The local racing community lost another legend when Gene Welch died earlier this month after a long illness. He was 90.
Welch owned Welch Racing Enterprises in Orangevale and helped dozens of drivers over many decades with either full or partial sponsorships. He also owned Volunteer Speedway in Bulls Gap, Tenn., before moving west.
Welch was also known as a successful and tough, yet fair, driver who won multiple track championships at Roseville’s All American Speedway and who led a contingent of area drivers to race in Australia and New Zealand.
I always had a lot of respect for Gene. He was a tough competitor who loved to race stock cars on dirt. Man, he did not give anyone an inch.
Gary Geroud, longtime motor sports journalist
“I always had a lot of respect for Gene,” said longtime motor sports journalist Gary Gerould, who watched Welch mostly at West Capital Raceway in West Sacramento. “He was a tough competitor who loved to race stock cars on dirt. Man, he did not give anyone an inch.”
Rick Poppert, former director of racing at All American, said he started racing against Welch in 1968 when the track was still dirt. The asphalt wasn’t poured until 1970. He remembered Welch as the guy to beat.
“He’s been around forever,” said Poppert of Welch, who started racing in Roseville in 1957. “He was a legend around here and he was a legend in Australia.”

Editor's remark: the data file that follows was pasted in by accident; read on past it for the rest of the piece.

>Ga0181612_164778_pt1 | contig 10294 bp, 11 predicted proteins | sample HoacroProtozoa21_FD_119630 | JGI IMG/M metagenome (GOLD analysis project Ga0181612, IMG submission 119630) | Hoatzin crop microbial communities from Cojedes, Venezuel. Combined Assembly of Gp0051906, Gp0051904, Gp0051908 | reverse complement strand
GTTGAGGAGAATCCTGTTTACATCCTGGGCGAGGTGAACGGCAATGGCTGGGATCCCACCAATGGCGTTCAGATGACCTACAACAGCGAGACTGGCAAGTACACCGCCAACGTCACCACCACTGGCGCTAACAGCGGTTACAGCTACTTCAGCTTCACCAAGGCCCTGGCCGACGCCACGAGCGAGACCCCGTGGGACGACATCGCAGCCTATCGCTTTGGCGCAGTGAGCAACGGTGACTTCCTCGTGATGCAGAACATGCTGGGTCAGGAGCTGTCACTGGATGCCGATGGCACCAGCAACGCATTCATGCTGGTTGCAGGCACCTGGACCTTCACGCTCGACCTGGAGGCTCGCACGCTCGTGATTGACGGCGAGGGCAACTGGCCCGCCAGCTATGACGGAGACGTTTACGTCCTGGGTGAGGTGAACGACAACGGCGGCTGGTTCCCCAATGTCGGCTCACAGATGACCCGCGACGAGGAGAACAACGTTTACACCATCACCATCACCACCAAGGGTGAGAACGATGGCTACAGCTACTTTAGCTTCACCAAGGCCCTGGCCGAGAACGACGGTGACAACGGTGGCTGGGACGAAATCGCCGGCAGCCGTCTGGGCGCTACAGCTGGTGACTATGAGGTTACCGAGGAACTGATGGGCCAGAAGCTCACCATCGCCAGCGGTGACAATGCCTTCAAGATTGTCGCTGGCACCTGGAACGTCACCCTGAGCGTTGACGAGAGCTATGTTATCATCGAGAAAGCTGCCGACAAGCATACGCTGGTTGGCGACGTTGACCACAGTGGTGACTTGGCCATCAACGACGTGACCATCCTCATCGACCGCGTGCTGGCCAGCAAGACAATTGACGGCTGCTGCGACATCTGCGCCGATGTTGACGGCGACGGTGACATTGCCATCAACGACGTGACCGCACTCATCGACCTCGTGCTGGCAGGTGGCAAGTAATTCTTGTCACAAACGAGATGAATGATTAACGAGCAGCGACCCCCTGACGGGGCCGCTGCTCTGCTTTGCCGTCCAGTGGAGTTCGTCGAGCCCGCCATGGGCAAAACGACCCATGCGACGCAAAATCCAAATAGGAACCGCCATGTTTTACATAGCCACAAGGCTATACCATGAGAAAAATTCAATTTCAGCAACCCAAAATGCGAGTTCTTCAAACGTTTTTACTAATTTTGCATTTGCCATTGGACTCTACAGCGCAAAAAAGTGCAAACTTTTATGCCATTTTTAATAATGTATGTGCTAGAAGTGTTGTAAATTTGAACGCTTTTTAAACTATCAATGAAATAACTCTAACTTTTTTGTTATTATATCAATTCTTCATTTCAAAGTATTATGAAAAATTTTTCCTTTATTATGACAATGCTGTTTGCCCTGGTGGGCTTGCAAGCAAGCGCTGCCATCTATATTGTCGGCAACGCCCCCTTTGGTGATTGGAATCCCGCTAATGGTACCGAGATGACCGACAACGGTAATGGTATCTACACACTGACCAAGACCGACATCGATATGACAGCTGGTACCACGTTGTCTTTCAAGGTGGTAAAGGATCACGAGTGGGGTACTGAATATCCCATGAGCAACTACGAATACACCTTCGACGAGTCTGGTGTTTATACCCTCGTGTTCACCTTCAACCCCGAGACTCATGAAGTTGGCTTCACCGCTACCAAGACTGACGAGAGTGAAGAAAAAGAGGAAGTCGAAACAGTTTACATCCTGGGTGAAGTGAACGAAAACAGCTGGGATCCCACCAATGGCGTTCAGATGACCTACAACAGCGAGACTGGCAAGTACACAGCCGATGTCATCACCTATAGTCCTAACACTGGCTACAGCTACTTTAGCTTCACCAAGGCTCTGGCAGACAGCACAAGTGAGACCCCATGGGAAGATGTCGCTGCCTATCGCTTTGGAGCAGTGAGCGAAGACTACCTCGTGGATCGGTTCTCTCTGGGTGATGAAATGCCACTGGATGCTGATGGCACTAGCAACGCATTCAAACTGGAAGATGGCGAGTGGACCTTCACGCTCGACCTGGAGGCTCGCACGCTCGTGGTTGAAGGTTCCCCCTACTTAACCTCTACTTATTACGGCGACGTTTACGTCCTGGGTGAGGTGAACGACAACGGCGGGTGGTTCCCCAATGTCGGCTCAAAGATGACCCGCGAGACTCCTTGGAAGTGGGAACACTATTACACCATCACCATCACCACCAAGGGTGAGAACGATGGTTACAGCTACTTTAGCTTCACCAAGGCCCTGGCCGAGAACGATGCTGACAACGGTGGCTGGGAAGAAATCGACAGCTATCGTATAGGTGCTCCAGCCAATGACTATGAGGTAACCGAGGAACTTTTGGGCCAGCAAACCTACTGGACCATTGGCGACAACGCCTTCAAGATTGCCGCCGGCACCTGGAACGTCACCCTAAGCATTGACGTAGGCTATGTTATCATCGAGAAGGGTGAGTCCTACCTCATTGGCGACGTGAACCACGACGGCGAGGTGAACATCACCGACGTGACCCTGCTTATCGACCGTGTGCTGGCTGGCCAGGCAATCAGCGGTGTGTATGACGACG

Track promoters in Australia and New Zealand wanted to draw more fans and knew some of the best small-track drivers, both dirt and asphalt, were in California. They invited Welch and several of his racing buddies, including Ed Wilbur and the “Roseville Rocket” Larry Burton, to their countries when it was winter here. It soon became an Aussie vs. USA showdown, with Welch and the others enjoying the role of the bad guys.
“They contacted me,” Welch told author Bill Poindexter in 2013 for a NASCAR Library book on the history of All American Speedway. (Poindexter also works for The Bee) “They read about me. They wanted me to come over. They offered me good money.”
Welch later became lead mechanic on his son’s super modified car. Mark Welch won multiple track championships with his father leading the pit crew.
Under new management
The husband-wife team of Scott Russell and Kami Arnold have deep roots in the dirt at Placerville Speedway. Russell was a sprint car driver and then team owner with Arnold, who as a child used to help pick out rocks while her family members graded the quarter-mile oval on the El Dorado County Fairgrounds. Her family-run business, Arnold for Awards, has been supplying weekly awards to drivers for decades.
Now Russell and Arnold are managing the track heading into its 51st year of operation, and they have formed Russell Motorsports Incorporated.
“We are very excited for the opportunity to take over the management of Placerville Speedway,” they said in a statement after their management bid was accepted by the fairgrounds board. “We believe promoting Placerville Speedway is in line with the natural progression of our involvement in local motorsports. Both of us are looking forward to expanding and breathing new life into the solid foundation in which retiring promoters Alan and Diane Handy and their predecessors have built here in our community.”
Mark Billingsley, firstname.lastname@example.org